• ron17571

    Agenda 21 stuff. All the talk of global warming/climate change is nothing but a way to tax and control people.

  • Dan

    The issue of “eye burning smog” was addressed by Ms Anonymous and Public_Citizen but I will throw my 2 cents in by saying we have heated completely with wood and have for the last 22 years. Mostly I use pallets and waste wood that would be sent to the landfill. All of the commercially available stoves have no visible smoke when they are up to temperature. Very few states allow the 55 gal DYI wood burners that don’t have secondary burn systems and other modern additions that reduce emissions. If your neighbor is smoking you out because he is using an inefficient stove or can’t build a fire, this should be dealt with on a local level, not a national, one-size-fits-all model.

  • jwatersphd

    Sounds good. I am and was talking about the old days when you would get problems of this sort. Obviously, if those problems had not existed there would not have been a need for the advanced models now available. The argument should be about a balance between cost to the individual and cost to society, rather than whether individuals have the “right” to do whatever they please regardless what problems it creates. They don’t.

  • ractivist

    After reading many of the posts, it’s evident we know it’s about control, not pollution. How do we combat a tyrannical gov. By civil disobedience, and standing for your neighbors…….the time has come. Don’t pay your taxes in April, put it off as long as possible, pay the small fines…. rally around the tyranny that shows up in your local gov. No single person is going to fix this mess, but we the people unified thru knowledge and appropriate action can put a serious wrench in their machinery. Remember, an army runs on it’s stomach, deep pantry’s are a must. The end of the world as we knew it, is soon to be over. Prepare accordingly.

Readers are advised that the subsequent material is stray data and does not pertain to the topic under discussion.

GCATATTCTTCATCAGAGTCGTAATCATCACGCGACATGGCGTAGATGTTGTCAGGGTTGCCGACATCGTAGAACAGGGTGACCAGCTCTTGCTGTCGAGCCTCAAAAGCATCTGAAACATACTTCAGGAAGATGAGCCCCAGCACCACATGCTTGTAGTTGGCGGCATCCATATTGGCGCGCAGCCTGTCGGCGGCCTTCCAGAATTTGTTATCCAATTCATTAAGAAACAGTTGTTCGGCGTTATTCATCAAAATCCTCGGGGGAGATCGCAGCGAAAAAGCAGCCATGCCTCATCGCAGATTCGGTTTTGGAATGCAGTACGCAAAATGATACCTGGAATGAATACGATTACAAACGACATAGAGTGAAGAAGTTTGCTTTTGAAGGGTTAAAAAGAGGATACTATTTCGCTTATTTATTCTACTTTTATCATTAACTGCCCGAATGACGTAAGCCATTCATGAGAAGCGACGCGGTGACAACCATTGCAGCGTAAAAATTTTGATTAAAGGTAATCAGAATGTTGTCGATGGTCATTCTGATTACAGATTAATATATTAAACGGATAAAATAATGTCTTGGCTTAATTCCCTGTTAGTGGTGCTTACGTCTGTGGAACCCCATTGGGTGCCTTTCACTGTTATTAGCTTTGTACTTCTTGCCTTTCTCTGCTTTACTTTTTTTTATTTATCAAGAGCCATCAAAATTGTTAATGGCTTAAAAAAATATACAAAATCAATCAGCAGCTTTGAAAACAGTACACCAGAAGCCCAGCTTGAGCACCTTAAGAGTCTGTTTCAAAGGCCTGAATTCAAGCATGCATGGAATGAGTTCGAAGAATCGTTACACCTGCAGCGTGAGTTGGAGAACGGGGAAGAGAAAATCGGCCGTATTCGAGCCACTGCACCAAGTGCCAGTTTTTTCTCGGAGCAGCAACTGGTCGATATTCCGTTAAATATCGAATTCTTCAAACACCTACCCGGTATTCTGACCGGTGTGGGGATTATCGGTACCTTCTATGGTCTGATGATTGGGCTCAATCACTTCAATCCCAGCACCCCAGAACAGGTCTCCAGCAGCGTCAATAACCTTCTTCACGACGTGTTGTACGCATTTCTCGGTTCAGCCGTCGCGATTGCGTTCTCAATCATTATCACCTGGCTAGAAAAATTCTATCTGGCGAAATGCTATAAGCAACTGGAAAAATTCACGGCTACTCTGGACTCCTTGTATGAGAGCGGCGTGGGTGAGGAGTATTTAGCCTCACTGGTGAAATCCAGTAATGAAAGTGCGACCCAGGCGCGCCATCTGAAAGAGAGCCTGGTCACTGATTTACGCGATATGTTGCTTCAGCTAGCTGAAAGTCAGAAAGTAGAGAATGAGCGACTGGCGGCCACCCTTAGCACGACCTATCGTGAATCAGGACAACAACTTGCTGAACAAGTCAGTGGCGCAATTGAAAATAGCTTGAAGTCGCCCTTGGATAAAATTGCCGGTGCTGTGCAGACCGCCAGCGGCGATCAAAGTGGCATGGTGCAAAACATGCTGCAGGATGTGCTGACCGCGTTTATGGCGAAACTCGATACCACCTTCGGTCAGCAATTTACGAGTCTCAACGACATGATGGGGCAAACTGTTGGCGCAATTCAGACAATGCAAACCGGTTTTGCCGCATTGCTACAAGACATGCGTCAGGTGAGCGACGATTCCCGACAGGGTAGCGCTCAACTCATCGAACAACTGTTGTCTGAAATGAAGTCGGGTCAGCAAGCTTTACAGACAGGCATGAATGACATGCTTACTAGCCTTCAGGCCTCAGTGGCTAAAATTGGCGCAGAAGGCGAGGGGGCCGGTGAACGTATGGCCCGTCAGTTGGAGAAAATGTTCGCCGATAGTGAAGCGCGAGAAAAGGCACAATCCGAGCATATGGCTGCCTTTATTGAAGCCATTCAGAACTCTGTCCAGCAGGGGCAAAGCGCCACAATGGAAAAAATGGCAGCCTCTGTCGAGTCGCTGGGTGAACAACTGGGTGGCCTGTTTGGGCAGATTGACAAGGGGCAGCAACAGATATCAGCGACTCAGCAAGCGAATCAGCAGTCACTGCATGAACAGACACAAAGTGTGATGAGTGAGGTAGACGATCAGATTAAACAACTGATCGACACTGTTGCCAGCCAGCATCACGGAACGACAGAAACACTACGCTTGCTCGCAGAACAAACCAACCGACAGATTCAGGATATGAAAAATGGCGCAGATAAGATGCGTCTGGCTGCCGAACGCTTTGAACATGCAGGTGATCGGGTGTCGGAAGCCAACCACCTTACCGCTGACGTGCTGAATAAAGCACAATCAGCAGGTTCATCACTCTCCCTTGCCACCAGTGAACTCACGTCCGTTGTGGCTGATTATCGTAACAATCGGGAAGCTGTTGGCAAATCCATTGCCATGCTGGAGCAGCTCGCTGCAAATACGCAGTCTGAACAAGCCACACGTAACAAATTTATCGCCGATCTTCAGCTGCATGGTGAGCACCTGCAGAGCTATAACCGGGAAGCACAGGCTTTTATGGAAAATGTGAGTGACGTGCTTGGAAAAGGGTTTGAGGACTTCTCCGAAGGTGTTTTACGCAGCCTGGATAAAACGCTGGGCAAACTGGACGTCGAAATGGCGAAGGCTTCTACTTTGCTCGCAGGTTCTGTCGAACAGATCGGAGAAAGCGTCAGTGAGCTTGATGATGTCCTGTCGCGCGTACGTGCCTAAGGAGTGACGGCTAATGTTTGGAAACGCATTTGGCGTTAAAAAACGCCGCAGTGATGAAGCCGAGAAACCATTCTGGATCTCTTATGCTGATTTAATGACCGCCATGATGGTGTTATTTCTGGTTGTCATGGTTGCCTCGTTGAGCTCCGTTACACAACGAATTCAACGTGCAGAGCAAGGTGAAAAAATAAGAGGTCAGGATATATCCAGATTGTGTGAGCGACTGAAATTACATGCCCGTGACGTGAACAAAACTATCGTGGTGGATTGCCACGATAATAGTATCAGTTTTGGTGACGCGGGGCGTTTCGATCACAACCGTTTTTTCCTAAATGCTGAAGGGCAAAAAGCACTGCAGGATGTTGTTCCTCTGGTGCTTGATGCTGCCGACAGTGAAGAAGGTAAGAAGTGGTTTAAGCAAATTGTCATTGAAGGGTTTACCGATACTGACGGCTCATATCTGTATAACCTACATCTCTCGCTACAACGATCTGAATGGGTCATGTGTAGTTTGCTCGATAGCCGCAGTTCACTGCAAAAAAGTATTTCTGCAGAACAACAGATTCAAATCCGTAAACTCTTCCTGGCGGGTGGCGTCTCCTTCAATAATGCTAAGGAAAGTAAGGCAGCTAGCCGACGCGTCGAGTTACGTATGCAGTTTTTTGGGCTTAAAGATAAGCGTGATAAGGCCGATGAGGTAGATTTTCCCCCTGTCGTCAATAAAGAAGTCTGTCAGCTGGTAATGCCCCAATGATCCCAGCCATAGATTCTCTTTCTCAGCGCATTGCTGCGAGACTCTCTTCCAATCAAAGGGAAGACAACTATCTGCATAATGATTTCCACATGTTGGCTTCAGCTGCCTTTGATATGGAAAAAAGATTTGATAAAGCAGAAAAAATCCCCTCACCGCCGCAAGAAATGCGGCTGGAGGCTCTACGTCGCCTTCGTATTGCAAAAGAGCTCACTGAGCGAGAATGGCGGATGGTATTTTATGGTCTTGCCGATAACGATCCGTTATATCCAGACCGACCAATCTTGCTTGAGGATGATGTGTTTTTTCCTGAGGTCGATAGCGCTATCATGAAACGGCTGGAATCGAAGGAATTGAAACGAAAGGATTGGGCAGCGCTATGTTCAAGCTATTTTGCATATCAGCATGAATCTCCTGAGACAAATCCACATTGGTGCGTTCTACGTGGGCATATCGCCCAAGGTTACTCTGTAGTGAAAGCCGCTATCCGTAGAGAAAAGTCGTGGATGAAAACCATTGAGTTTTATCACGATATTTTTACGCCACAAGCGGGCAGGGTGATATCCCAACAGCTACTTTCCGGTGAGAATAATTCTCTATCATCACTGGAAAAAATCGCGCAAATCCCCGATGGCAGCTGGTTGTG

• Eatie Gourmet

    I know mine is a late-to-the-party reply, but I’m curious as to how you would have people heat their homes.

  • jwatersphd

    Depends on the situation you are referring to. In the situation just above, where the smoke from one group’s wood burning stove is poisoning people downwind and uphill, all I can say is they have a problem. How would you have them heat their homes?

  • Eatie Gourmet

    When the temperatures stay below freezing for weeks on end, I think the only need is for people to heat their homes. By whatever means necessary.
    I don’t think anyone wants to choke the neighbors, but at the same time more and more people are beginning to have a visceral reaction to the lengthy roster of new regulations that come from the EPA and other government agencies, tens of thousands of new regulations every year that can make one a felon without doing anything differently than they’ve done their whole lives. As one poster stated, it is about control at its root.
    Americans are a cooperative people, for the most part we get along with one another. But we also have a long history of resenting government control of our lives, which is occurring more frequently, attempting to invade every nook and cranny of our homes, our vehicles, our lives, and indeed, even our thoughts . The EPA SWAT teams create more than exasperation and resentment, it borders on rage.
    That’s what these commenters have been getting at. Its not about ‘poisoning one’s neighbors’ at will, its about ‘Enough is Enough, leave us alone’.

  • Undecider

    They don’t care. It’s about crushing us. How much will the American public put up with?